US Consul General in HK meeting with riot instigators a dangerous move: observers

Source: Global Times Published: 2020/8/5 13:23:27

A group of Hong Kong residents gather outside the US Consulate General Hong Kong and Macao in Central Hong Kong to protest against US interference in China's domestic affairs and Hong Kong affairs: Photo: cnsphoto

Observers said the meeting between the US Consul General in Hong Kong and the instigator of domestic riots is a dangerous move that could be in violation of the national security law. 

Hanscom Smith, the US Consul General representing the US in Hong Kong and Macao, met the pan-democratic Civic Party chairman Alan Leong Kah-kit at Leong's law offices on Tuesday, which is seen as a test and challenge for the national security law for the Hong Kong Special Administration Region (HKSAR).  

Leong's party colleague Alvin Yeung Ngok-kiu was also found to have attended the meeting, which lasted one and a half hours, Hong Kong media outlets reported, saying it was the first meeting since the enactment of the national security law for Hong Kong.

The national security law for HKSAR made it clear that secession, subversion, terrorism and collusion with foreign forces to endanger national security will be punished, and the maximum penalty is life in jail.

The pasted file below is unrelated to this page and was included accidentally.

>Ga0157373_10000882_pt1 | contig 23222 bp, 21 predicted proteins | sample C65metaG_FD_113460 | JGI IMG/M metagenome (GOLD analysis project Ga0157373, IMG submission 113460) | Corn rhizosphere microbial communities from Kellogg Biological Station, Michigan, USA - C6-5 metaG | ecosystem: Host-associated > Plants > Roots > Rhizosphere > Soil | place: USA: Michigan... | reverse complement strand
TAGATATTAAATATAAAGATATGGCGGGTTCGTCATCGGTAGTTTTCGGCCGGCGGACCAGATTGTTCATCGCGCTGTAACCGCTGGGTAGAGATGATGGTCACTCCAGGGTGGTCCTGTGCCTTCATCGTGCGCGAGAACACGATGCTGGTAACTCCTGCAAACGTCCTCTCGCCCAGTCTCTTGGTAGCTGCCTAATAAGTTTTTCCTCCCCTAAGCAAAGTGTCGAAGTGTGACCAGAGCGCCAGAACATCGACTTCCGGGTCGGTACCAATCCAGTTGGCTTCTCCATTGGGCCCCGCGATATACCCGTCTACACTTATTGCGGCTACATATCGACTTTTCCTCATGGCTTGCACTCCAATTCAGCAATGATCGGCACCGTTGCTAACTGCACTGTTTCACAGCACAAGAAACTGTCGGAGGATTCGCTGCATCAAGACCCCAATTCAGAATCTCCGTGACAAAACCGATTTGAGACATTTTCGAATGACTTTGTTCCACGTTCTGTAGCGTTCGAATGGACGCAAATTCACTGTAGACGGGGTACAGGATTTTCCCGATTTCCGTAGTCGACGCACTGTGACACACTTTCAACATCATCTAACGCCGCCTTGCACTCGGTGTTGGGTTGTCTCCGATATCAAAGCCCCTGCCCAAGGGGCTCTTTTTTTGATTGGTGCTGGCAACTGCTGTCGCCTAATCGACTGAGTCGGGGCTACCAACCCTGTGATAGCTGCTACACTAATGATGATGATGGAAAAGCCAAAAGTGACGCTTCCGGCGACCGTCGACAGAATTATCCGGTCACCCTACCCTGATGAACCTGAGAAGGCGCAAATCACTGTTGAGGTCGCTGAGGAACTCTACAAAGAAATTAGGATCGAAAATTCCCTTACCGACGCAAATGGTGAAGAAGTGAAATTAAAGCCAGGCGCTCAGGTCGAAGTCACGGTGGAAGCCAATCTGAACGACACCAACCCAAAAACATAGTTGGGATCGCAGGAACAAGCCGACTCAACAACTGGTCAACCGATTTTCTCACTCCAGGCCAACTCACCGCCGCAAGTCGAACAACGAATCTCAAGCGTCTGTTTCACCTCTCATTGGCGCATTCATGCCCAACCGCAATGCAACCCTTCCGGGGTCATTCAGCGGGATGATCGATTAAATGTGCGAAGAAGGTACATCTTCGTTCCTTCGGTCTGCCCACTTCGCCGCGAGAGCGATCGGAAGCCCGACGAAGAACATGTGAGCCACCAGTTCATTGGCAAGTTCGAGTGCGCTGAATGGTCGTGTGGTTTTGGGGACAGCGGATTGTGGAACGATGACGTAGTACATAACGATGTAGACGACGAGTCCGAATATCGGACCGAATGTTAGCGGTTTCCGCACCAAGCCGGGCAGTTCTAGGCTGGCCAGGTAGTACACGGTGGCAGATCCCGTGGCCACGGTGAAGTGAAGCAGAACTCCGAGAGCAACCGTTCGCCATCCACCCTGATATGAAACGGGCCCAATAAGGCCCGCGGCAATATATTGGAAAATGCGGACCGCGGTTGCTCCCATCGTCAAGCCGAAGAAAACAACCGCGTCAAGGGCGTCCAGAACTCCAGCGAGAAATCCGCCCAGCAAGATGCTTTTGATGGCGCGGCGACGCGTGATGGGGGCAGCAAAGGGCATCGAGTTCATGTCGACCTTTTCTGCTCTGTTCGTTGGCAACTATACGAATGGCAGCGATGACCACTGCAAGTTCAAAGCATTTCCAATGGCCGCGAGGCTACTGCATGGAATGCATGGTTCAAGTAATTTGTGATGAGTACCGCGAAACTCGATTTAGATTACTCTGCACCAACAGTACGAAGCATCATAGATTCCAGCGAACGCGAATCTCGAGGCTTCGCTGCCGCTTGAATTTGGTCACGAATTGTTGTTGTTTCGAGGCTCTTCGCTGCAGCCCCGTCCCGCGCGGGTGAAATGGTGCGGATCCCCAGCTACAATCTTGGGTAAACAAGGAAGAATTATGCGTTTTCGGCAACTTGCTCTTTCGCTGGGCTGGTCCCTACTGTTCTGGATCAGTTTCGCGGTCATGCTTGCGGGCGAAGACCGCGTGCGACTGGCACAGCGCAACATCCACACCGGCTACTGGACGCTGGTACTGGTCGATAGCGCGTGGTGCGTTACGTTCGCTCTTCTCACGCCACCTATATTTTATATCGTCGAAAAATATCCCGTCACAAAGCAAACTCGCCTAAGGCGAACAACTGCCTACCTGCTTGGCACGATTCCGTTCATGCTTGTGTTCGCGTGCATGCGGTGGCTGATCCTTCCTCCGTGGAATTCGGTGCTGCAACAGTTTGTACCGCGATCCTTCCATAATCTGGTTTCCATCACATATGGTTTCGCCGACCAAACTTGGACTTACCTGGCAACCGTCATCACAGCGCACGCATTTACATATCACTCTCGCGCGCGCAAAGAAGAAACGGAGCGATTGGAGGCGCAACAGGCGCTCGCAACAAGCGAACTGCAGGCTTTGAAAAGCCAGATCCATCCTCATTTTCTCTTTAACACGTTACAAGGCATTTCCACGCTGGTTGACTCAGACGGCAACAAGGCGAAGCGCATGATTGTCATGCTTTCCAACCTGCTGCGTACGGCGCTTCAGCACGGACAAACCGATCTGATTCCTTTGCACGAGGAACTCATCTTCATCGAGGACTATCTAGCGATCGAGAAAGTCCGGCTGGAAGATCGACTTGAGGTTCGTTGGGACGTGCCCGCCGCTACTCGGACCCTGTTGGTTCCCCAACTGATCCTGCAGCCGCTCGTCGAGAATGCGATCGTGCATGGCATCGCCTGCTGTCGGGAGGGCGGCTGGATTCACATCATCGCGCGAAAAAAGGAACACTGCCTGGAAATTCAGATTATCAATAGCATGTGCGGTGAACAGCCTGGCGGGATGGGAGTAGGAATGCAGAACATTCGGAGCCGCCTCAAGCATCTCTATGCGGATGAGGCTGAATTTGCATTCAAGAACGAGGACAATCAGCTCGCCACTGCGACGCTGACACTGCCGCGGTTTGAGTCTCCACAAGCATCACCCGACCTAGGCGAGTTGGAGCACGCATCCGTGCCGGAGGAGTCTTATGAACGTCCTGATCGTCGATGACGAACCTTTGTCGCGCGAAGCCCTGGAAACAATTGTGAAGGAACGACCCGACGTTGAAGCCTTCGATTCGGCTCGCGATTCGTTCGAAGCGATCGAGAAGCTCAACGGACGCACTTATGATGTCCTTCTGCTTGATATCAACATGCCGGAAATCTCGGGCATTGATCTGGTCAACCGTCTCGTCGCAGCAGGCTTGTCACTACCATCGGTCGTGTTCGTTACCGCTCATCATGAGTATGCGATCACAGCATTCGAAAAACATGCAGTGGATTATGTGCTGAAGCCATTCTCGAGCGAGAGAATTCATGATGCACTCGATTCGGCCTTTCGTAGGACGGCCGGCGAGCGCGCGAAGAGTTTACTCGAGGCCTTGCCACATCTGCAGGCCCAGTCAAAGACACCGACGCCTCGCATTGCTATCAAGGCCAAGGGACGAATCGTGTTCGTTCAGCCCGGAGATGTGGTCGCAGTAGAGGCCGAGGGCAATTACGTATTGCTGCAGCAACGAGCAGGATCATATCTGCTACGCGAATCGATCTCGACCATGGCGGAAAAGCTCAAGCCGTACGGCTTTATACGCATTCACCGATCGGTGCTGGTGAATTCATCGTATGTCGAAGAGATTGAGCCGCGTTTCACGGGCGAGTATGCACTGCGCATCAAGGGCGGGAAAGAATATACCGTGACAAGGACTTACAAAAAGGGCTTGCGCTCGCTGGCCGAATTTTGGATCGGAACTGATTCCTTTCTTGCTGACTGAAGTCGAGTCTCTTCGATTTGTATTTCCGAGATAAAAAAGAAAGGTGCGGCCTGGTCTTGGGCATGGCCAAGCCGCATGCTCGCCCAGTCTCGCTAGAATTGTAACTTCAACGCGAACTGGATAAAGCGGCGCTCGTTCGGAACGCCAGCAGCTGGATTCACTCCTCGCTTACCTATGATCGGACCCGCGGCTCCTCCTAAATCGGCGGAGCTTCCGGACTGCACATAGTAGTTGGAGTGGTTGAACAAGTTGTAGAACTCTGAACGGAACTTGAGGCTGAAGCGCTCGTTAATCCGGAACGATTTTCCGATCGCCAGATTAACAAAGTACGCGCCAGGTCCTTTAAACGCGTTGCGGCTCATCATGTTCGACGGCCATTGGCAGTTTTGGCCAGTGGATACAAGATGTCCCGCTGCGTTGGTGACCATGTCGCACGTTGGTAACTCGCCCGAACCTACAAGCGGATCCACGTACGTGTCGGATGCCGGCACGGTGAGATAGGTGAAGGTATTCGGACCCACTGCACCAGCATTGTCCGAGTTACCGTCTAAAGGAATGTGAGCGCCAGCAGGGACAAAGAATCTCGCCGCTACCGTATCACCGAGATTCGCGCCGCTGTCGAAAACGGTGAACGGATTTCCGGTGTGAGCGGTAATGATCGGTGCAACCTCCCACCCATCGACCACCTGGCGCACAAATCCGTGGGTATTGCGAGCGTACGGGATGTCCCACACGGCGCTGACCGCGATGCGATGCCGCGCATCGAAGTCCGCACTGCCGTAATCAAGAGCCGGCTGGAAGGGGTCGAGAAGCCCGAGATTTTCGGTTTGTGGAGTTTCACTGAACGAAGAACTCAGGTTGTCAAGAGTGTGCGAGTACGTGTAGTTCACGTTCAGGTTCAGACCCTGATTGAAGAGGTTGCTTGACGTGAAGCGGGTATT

Leong told local media that the meeting had been arranged weeks ago, and is a regular one that gives recent updates on Hong Kong.

Li Xiaobing, an expert on Hong Kong, Macao and Taiwan studies at Nankai University in Tianjin, told the Global Times on Wednesday that the US consulate in Hong Kong and Macao was making trouble on its own initiative and raising tensions, which is a dangerous move for Hong Kong's stability and China-US ties.

Before the HKSAR government announced the postponement of Legislative Council elections due to the new COVID-19 outbreak, 12 pan-democractic candidates had been disqualified, including four from Leong's party. Media reported that the four candidates visited the US in August 2019 amid the social unrest, and begged US lawmakers to pass the Hong Kong Human Rights and Democracy Act. 

The deputy head of the party admitted that they were in crisis after spending at least HK$3 million ($387,000) on election preparations, but would not receive any subsidies from the government due to their disqualification. Netizens suspected that the meeting was aimed at gaining US support for riot leaders and their groups.

If there is conclusive evidence of colluding and interference, China will be able to retaliate diplomatically by expelling undesirable people from the consulates, Li said.

Hanscom Smith took up his post as the consul general in July, 2019. Hong Kong media reported that he met riot leader Martin Lee Chu-ming in August amid Hong Kong's social unrest. 

In August 2019, Julie Eadeh, the political unit chief of the US consulate in Hong Kong and Macao, met with secessionist leaders, including Joshua Wong, Nathan Law Kwun-chung and Martin Lee Chu-ming, media reported.

In a previous poll launched by Global Times after the US ordered the closure of China's consulate in Houston, the US consulate in Hong Kong and Macao topped social media polls on the "US consulate in China most likely to be closed", which observers said reflected Chinese public's anger over US meddling in Hong Kong affairs and a warning to US "intelligence hegemony." 


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